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Les Schirato Cantarella Bros

;

established 1947; 150 full-time,

сл

fifty part-time employees;f

,to

$160 million turnover|

?Z

Only twenty-five yearsf

CL

ago Les Schirato was

laughed at when he suggested to supermarket chains that they should sell his company's Vit- toria brand coffee.

Then it was available only in Italian delis, cafes and restaurants, and in the international sections of gourmet food stores. Schirato was advised that Australians would find the coffee too strong. Now Italian staples are everyday items in most Aussie shopping trolleys, and the elegant Schirato is reaping the benefits of his persistence—with a multimillion-dollar business, a Bentley in his garage, a sleek motor- boat and a wardrobe of Italian designer suits.

Schirato left school at seventeen to join his father at Cantarella Bros. The aspiring young salesman fell in love with the boss's daughter, Luisa. Realising he would have to prove himself elsewhere if he wanted to marry her, Schirato went to work for Italian car company Fiat.

That largely personal decision gave him invaluable professional experience as well as nurturing his love of cars. 'I learned about sales management and people skills,' he says. 'I would be selling trucks one day to a big corporation, and the next day I'd be in Wollongong talking to coalmine workers. Business is all about relationships. Today, people don't spend the time understanding others. Human relations are important—at every social level.'

As for the relationship with Luisa Cantarella, it flourished. They married in 1983, and Schirato returned to the firm as part of the family. 'I have to be honest, I love what I do. I love to sell coffee and wine and deal with the restaurants and hotels. The money became a fringe benefit.

I never expected the money on the scale it is now; I loved what I did and I had a passion for it.

I never sold the business, even though merchant bankers tried to buy us.'

When Schirato came back to Cantarella Bros he launched his push into supermarkets withVit- toria, along with European cheeses, Barilla pasta, Italian mineral water and the then exotic chocolate spread Nutella. Realising that food editors could influence public tastes, Schirato ensured that they received information and ideas on Italian cooking. In an era of chops and three veg, Schirato and his contemporaries helped bring about a food-culture revolution—and make mil-lions for the company in the process.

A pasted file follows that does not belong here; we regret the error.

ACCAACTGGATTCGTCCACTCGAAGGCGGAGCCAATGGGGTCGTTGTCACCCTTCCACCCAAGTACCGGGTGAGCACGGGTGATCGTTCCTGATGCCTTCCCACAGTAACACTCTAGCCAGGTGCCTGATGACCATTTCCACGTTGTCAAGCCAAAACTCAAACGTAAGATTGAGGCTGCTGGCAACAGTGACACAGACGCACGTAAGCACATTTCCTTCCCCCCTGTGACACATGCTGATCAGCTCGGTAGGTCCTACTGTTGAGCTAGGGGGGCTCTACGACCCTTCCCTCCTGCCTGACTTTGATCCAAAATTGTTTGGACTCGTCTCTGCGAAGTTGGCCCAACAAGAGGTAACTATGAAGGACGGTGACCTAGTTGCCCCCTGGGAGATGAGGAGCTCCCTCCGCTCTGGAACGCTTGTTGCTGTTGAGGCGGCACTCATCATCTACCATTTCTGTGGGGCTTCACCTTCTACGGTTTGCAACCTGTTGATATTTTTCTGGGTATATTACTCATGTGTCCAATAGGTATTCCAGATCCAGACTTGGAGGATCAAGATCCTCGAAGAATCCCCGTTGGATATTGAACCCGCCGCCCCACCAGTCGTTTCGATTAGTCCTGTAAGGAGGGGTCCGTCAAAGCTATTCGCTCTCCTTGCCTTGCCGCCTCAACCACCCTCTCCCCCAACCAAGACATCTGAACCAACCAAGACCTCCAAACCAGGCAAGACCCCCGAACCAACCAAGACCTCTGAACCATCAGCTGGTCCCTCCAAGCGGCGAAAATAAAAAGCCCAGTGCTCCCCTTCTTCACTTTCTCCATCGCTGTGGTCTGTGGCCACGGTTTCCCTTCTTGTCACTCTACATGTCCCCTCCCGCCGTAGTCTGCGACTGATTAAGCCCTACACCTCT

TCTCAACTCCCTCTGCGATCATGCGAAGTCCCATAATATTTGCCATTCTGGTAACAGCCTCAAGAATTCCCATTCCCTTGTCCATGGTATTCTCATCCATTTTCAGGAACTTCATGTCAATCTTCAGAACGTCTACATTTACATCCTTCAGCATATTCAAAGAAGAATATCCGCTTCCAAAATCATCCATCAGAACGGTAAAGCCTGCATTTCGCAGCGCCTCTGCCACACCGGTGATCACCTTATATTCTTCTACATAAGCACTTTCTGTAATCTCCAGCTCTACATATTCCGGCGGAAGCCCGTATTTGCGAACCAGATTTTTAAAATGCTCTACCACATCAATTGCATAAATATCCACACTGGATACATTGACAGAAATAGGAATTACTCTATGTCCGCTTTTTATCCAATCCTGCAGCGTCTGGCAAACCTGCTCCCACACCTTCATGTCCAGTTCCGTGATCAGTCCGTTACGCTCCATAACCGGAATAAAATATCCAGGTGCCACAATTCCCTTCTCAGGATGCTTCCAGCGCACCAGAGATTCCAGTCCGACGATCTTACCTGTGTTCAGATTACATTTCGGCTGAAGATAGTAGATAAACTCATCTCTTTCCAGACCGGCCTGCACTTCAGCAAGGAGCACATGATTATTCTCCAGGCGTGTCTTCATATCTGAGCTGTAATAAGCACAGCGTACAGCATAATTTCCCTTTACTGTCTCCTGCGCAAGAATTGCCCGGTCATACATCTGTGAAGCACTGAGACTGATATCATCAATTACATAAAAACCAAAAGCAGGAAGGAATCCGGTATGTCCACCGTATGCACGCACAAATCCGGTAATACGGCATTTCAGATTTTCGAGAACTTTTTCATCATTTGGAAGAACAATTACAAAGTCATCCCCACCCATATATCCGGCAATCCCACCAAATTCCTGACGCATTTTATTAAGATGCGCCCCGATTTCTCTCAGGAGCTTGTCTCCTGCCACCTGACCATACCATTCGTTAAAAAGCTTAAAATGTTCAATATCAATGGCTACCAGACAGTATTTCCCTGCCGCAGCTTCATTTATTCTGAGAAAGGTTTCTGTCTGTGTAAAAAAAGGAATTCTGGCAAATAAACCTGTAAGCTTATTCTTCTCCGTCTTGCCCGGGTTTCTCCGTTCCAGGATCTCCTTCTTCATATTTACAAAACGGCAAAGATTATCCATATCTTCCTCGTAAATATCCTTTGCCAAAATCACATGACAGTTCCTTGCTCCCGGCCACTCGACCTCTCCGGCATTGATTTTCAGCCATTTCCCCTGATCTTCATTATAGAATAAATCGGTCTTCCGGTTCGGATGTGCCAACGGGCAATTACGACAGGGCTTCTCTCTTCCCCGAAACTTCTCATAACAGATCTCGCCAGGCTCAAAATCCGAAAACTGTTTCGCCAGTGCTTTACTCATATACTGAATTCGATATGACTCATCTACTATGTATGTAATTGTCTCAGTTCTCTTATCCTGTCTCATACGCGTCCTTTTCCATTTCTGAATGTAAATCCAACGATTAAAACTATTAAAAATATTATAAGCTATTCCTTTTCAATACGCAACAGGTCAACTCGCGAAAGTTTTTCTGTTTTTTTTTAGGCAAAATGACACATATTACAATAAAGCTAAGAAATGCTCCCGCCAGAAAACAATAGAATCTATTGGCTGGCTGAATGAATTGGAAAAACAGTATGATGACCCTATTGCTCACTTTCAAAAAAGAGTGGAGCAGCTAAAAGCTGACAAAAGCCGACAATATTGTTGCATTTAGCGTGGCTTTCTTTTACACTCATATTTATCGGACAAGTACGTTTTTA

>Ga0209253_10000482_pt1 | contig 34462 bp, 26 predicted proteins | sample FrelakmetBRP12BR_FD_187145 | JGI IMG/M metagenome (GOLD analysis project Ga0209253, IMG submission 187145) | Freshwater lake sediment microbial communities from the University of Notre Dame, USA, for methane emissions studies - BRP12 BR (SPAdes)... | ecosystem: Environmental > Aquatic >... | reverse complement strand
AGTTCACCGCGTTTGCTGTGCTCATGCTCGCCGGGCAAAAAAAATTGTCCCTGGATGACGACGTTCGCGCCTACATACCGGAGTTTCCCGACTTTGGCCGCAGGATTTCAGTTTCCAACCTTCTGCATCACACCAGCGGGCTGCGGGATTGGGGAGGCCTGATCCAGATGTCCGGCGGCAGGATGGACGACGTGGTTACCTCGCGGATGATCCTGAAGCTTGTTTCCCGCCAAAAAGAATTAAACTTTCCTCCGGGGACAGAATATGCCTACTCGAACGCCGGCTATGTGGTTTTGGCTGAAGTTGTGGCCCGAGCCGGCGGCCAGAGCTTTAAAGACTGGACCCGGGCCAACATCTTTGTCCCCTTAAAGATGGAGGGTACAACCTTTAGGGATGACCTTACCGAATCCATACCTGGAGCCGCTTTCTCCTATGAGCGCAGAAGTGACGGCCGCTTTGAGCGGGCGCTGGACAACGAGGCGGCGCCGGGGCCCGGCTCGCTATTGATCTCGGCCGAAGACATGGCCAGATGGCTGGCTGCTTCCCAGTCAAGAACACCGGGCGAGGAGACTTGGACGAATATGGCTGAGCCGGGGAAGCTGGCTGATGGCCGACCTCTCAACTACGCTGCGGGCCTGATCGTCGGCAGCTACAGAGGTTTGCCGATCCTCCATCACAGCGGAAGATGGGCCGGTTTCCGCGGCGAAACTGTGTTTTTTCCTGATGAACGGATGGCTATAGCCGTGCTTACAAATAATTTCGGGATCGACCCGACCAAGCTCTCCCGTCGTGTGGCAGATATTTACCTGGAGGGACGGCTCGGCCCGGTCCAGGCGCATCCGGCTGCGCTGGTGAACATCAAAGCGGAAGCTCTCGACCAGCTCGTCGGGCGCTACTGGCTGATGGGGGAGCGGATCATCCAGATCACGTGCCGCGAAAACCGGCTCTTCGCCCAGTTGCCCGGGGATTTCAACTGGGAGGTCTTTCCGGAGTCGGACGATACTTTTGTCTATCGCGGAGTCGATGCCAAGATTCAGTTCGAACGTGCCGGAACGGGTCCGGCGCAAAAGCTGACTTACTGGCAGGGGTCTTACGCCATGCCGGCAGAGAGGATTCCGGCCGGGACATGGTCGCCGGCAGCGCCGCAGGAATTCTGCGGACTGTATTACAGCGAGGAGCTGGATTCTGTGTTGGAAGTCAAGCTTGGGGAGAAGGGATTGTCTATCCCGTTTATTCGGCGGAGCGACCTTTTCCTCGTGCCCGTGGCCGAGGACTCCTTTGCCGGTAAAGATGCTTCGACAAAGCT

His father-in-law—whom Schirato bought out, along with his brothers-in-law, in the 1990s—was proud to see Italian foods become such Australian staples. 'He started the company in 1947 when he brought in a roasting machine from Italy,' Schirato says. 'He stuck to strong Italian coffee and he was proud to see how tastes had changed. It's like our coffee beans from all over the world that we mix to make the brand— Australia also takes things from everywhere and blends them together.'

Back then, Cantarella producedVittoria coffee but was merely a distributor of other products.

Schirato got his next big business lesson when companies for which he'd created an Australian market, such as Barilla, moved in to import and distribute their products themselves. Schirato responded by creating his own products—Aurora Pasta, Santa Vittoria mineral water and Nutino spread—which are made to order in Italy and sold by Cantarella Bros.

This investment, along with Schirato's earlier

ambitious push into mainstream markets, took

Cantarella from being a $2.5 million company

in the early 1980s

It felt like I was taking to one with a turnthecontro|s of a big p|ane over of $160 million

with a|1 the passengers and today. But starting shareholders on board. I ,

to produce its own had their lives in my hands, r

and I was in the cockpit brands was a big risk.

trying to fly this thing. J 'It felt like I was taking the controls of a big plane with all the passengers and shareholders on board. I had their lives in my hands, and I was in the cockpit trying to fly this thing,' he says. 'And, let me tell you, I hate flying.'

But he learned to do it, and he's landed smoothly. 'We learnt there was no future in building other people's brands,' he says. The average Australian now consumes around 3 kg of pasta a year (a trifling amount compared with Italians' 54 kg) and drink $90 million worth of coffee. Cantarella is the largest Australian vendor of pure coffee.

For Schirato, however, money is not the measure of success. Family remains his cornerstone. His wife, Luisa, is a co-owner of the company, as is his sister-in-law. His son, Rolando, is now marketing manager. 'Find your own balance between work, family, health, community and anything else that's important to you,' he advises. 'Give back every chance you get, and enjoy the journey.'

Kerrie Davies

golden rules

Think like a pilot. Know what your critical gauges are and keep your eyes on these. If they stay green, everything should take care of itself. If you see any flash red, like cash flow, act immediately.

Have a flight plan. Give clear directions about where you're going.

Look after your profitable customers. First-class passengers are not always the most profitable.

Focus on the little things as well as the big things. Pilots have a checklist for a reason. If you miss any of the little things, it could spell disaster.

Train your crew. Get involved in key appointments. Give everyone clear, measurable performance indicators and set them up to succeed.

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Источник: Nick Gardner. How. I made-.my first million. 26 self-made millionaires reveal the secrets to their success. 2010

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